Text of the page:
If there is a special loneliness that is intrinsic to the single child, there is a particular isolation that attaches to the scholarship boy or girl. Most people come from families with brothers and sisters. And most people in the world I have been part of for the past 20 years are from middle-class families: they speak the same way as their parents, they go to the same things, have similar interests. The terrible truth is that, ostensibly, I have more in common with my wife’s parents – her dad is an academic, her mum a piano teacher – than I do with my own. Almost everything that counts for anything in the world I have been part of has been learnt, acquired. Most of the things I grew up knowing about are irrelevant.
Except – and the importance of this can hardly be overstated – my parents have a sense of humour! They’re funny. What greater gift can parents pass on to their children? In my impatient maturity anyone without a sense of humour bores the c**p out of me. This is not the only way in which something I picked up from my parents manifests itself. My parents, as I have said, laid great stress on being reliable, punctual, dependable. We are encouraged to think of reliable people as boring, dull, and perhaps for a brief while, after leaving university, I flirted with this in that I was drawn to carefree, careless people. Then I realised that unreliable, dishonest people are the most boring people in the world. One of the advantages of the way that new social opportunities open up to you – and for me this began happening after university – is that you can have it both ways: there are plenty of people out there who are fun, pleasure-loving, clever and reliable. It’s got to the stage now, in my late forties, where I try to minimise contact with unreliable, unpunctual people.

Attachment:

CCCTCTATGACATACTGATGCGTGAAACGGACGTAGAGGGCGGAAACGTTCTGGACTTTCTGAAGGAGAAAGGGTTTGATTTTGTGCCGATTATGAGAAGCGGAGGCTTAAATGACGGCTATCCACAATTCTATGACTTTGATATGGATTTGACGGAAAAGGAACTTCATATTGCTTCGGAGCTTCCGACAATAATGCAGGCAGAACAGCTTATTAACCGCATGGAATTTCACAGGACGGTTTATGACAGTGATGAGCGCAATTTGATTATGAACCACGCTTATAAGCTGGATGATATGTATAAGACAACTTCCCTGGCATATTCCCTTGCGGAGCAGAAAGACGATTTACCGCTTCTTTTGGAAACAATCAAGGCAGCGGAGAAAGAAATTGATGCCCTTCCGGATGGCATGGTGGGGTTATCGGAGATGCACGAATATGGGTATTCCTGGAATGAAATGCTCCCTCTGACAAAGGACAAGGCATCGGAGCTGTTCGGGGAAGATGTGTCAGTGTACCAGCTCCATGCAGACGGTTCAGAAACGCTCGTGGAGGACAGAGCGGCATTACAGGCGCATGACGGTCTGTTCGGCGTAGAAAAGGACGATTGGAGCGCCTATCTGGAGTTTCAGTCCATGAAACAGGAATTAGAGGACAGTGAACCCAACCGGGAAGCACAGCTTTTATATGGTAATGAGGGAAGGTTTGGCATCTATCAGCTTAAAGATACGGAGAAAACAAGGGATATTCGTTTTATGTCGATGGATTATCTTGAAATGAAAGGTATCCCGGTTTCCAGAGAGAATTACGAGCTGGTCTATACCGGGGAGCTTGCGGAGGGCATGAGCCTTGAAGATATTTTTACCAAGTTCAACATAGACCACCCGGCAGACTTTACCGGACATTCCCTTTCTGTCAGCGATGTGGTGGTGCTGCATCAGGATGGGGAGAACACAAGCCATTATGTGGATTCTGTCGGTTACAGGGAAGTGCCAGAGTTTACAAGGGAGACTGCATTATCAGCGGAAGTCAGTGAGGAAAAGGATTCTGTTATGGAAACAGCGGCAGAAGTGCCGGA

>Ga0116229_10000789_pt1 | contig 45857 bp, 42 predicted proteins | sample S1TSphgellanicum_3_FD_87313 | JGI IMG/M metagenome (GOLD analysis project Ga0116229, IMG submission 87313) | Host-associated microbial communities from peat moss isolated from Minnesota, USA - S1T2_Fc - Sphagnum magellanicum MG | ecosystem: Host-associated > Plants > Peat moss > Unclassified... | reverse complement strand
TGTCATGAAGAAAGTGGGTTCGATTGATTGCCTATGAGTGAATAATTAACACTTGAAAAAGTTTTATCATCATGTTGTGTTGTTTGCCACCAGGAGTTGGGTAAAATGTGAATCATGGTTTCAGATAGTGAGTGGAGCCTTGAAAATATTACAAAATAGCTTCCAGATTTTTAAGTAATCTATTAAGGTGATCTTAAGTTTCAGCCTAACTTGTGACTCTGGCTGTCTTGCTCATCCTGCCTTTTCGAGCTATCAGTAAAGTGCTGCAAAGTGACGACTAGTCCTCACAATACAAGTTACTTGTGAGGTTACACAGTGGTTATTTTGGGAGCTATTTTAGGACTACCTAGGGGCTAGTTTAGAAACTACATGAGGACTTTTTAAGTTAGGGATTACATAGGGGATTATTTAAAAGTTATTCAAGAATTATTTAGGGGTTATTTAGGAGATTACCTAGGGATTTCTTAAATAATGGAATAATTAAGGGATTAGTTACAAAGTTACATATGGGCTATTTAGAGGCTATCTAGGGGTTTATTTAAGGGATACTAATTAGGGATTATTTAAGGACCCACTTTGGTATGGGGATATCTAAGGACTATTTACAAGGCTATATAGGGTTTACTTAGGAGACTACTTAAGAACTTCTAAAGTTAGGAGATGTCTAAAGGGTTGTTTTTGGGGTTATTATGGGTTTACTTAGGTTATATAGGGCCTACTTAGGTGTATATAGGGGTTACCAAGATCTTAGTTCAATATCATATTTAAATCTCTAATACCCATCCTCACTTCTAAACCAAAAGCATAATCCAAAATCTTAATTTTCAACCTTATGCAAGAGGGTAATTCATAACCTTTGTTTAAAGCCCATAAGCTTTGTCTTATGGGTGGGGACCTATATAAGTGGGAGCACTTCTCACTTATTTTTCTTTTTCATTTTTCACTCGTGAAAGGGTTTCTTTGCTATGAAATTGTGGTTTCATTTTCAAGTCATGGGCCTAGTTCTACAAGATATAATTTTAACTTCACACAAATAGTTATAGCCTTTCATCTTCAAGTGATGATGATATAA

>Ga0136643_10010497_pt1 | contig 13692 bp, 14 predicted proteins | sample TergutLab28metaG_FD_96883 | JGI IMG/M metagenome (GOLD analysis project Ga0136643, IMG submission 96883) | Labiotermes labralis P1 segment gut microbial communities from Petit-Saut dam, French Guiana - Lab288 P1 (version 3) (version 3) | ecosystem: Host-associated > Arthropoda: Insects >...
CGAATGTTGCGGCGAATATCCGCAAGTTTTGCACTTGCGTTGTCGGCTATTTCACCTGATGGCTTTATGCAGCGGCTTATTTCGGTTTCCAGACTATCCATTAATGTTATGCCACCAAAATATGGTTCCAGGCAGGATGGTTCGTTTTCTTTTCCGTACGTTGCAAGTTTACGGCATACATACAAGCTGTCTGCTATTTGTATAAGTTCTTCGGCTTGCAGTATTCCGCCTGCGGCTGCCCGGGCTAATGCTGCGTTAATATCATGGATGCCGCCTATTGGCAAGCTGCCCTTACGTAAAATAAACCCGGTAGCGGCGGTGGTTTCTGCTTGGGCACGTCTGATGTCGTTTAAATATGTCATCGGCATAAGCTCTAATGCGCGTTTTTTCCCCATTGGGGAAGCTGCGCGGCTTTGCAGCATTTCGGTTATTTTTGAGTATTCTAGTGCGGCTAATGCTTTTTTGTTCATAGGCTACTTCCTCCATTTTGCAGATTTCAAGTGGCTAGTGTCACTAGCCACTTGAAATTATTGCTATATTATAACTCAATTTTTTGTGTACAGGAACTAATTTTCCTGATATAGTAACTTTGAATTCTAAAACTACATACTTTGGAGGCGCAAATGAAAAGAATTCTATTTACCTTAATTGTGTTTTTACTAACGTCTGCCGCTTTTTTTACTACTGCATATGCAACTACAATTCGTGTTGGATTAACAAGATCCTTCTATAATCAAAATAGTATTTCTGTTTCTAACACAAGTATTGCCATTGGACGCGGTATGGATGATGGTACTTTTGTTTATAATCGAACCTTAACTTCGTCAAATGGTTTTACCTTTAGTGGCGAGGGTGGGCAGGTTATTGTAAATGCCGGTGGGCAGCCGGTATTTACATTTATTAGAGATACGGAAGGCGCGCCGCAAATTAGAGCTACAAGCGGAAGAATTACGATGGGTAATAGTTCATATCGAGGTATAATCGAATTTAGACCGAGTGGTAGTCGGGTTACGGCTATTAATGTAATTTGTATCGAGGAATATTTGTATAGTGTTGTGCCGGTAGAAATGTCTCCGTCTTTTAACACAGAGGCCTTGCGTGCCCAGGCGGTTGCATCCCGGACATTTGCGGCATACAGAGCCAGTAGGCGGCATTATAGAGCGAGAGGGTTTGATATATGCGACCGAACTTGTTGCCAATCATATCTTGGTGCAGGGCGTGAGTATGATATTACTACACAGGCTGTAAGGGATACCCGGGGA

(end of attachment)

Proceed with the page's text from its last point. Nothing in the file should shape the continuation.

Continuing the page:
For different reasons – for my parents it was a moral judgment, for me it’s impatience – we have ended up sharing an aversion to particular forms of behaviour. Especially lying. I am told that if you have brothers and sisters you learn to lie – about each other, or in collusion with each other to your parents. I don’t know if this is true, but I do know that I have grown up with almost no capacity for lying (I like scams and dodges but that is different; that is part of a battle of wits). My parents made me believe that as long as I was honest everything would be OK. I am still almost incapable of lying in real life. And it took me a long time to learn how to do so on the page.
It wasn’t until 1987 that I really understood how liberating the task of writing fiction could be. I was 29 and writing a book based closely on the life my friends and I were leading in Brixton, South London. At that time I was going through a phase of wishing that I had a sister. I’d had these longings before, but never as intensely. It came to me in a flash – and it should be obvious by now that this is not the first time that I have belatedly realised something that everyone else has either known for ages or taken for granted – that if I wanted a sister I could just invent one. It was as easy as that. And not only could I invent a sister, I could invent the perfect sister – one you were sexually attracted to. Friends who have sisters say that only someone who didn’t have one would think in these terms, but I think that hint of incest added a useful quality of unease to the novel. Anyway, it worked.
I never again had a craving for a sister.